Contrary to popular belief, physical injuries aren't the only way to qualify for workers compensation benefits. Workers comp is designed to cover a broad array of injuries that occur in the workplace, including those that aren't of a physical nature. The following goes in-depth about workplace-related depression and the issues that could affect your workers compensation claim.
Depression Stemming from Physical Injury
It's not unusual for a severe physical work injury and subsequent loss of employment to set the stage for chronic depression. Since depression can have significant effects that go beyond your ability to return to work, it's often treated as an industrial disability that's eligible for workers compensation. If you already have a workers comp claim for your physical injuries, the onset and diagnosis of depression may result in additional compensation, depending on the circumstances surrounding your depression.
It's important to notify your physician if you're dealing with depression stemming from a workplace injury. Once your physician is able to establish a relationship between your physical injury and your depression, you can seek compensation for it.
Depression Based on Mental Injury
Workers comp claims can also be based solely on mental injury caused by unusual stresses in the workplace. In most cases, these unusual stresses may come as a result of workplace bullying, sexual harassment, or other negative and highly stressful events occurring at work. Unusual stresses leading to depression can also occur due to a traumatizing experience that doesn't result in physical injury, such as being subject to an armed robbery.
If you've suffered any of the above, then chances are you'll be able to file a workers comp claim and seek compensation for your mental injuries.
Criteria for Claiming Workers Comp for Depression
Before you can pursue your workers comp claim in earnest, you'll need to make sure your claim fits into the following criteria:
- You are an employee of the company at the center of the workers comp claim.
- Your condition or the accident or injury leading to your condition occurred on-the-job.
- Your condition occurred as a result of workplace conditions.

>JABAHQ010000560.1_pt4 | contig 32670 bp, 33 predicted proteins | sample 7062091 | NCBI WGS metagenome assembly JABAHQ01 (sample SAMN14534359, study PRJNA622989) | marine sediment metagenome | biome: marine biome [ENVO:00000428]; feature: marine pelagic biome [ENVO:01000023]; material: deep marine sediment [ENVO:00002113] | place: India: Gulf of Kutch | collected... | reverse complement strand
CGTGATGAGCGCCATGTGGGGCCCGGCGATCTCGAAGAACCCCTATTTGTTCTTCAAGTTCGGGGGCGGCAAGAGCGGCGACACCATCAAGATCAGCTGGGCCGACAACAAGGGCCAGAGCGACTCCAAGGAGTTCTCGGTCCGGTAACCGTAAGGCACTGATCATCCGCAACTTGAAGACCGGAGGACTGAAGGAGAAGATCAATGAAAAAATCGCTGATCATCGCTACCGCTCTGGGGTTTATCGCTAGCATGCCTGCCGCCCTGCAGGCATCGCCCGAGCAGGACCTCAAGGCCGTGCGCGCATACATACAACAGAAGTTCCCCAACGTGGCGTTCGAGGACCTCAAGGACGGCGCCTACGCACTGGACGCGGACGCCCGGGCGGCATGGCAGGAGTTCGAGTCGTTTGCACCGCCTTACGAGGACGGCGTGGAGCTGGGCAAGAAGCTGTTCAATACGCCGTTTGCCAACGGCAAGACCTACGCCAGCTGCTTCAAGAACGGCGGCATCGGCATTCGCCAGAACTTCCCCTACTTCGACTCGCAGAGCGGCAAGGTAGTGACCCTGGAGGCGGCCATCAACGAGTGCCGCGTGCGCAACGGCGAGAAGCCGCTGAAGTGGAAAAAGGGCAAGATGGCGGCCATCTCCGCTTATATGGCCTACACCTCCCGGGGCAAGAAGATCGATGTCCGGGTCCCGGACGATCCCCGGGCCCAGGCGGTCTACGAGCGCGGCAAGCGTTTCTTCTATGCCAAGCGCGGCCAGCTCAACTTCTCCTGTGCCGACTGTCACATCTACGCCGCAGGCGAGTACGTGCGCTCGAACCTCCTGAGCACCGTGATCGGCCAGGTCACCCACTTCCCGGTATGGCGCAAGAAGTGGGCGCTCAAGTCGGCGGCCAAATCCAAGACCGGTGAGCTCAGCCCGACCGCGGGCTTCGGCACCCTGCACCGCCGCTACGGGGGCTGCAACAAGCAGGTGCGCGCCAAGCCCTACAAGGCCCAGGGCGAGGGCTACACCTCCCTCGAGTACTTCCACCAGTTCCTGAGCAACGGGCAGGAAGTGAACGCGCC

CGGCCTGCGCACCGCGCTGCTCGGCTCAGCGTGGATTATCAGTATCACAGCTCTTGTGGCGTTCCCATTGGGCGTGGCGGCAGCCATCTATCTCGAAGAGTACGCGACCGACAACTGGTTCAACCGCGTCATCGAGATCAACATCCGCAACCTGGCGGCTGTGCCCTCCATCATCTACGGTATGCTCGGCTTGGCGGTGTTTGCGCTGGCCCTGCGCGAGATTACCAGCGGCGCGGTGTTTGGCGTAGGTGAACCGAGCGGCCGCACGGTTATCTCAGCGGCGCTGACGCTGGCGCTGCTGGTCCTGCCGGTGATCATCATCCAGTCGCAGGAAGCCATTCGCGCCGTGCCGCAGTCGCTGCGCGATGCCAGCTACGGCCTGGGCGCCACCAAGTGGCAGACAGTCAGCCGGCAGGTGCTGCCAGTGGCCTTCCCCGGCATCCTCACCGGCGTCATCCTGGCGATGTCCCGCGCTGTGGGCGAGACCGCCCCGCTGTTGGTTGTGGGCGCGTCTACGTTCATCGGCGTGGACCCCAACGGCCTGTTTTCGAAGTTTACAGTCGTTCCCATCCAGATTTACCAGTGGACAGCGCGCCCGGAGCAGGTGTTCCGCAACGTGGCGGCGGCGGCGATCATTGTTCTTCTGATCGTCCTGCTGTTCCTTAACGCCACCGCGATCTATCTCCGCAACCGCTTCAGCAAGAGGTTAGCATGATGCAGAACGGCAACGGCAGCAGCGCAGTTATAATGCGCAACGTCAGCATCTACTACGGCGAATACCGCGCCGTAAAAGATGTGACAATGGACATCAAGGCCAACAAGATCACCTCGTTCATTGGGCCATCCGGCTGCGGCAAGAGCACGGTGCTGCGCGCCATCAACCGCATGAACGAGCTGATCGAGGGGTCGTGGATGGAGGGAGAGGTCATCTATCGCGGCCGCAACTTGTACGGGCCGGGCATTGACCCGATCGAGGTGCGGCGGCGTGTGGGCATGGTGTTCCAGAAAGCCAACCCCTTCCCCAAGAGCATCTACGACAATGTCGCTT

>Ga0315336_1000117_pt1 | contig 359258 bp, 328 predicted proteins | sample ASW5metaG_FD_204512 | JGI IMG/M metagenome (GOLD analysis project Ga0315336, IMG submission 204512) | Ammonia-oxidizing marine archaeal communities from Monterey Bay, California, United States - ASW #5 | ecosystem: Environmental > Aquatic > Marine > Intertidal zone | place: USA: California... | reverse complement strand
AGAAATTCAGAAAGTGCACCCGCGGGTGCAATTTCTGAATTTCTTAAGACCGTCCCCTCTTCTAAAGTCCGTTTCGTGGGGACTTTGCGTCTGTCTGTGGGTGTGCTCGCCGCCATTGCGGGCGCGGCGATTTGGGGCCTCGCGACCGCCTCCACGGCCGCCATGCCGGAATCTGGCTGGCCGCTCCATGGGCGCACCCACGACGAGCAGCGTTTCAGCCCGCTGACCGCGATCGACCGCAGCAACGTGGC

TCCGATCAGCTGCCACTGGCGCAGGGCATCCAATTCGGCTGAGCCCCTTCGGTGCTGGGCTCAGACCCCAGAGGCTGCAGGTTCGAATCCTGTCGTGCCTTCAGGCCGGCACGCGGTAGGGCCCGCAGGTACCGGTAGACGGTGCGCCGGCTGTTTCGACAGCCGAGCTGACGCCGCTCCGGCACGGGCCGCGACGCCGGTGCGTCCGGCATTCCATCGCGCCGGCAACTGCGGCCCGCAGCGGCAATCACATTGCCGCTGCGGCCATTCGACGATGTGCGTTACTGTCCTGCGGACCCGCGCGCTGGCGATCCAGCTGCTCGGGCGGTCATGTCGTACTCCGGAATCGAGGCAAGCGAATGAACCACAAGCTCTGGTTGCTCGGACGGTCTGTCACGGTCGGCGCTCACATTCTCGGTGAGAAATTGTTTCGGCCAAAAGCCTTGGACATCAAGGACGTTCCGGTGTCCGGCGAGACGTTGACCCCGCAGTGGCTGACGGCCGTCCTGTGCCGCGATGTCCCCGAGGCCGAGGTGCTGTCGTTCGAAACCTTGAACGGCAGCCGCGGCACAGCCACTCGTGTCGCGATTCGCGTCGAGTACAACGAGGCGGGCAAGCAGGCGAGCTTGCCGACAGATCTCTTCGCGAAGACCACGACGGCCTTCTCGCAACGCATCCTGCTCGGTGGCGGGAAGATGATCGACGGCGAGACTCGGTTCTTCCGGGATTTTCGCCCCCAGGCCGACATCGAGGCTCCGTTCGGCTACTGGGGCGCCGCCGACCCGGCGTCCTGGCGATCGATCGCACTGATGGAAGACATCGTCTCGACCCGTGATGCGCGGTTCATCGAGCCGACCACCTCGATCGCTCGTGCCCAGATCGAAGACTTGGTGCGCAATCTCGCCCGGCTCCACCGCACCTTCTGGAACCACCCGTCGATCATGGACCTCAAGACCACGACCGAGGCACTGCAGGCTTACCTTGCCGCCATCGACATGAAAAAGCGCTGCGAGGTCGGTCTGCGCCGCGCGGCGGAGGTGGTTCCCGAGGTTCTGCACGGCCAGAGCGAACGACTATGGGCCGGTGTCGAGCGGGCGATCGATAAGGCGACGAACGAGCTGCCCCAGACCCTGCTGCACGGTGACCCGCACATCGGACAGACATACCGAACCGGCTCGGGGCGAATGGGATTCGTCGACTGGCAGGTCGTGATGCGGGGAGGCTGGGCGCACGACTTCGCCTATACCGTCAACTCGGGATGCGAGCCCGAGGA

- Your condition created an impairment or ailment that resulted in lost wages.
If your depression or anxiety wasn't caused by physical injury, you may need additional burden of proof before you're able to pursue your claims any further. This includes:
- A professional evaluation from a certified and experienced doctor or psychiatrist that attests to depression caused or aggravated by workplace conditions or events.
- State-mandated burden of proof (also known as legal causation) showing that your depression was the result of your workplace.
Keep in mind that the overall burden of proof for your particular workers comp claim can vary from state to state. It's a good idea to consult with your workers comp attorney to see if there's any additional proof needed to make your workers compensation claim successful.
Common Signs of Depression and Anxiety
While it's not uncommon to experience sadness while on the job, depression is a much different beast. The following symptoms can become so debilitating that they directly interfere with your work and even your relationships with coworkers:
- Persistent feelings of sadness, emptiness, or anxiety
- Feelings of worthlessness, guilt, hopelessness, or pessimism
- Increase in irritability or restlessness
- Noticeable decrease in energy and increase in fatigue
- Loss of interest in hobbies and other things you once enjoyed
- Loss of memory and/or concentration
- Changes in appetite and sleeping patterns
- Suicidal thoughts
If you're experiencing any of these issues, it's important to contact an experienced mental health specialist immediately. If these symptoms are work-related, you and your workers compensation attorney can take steps to pursue a workers comp claim and receive monetary compensation for your injuries. You can click here to investigate more on this issue.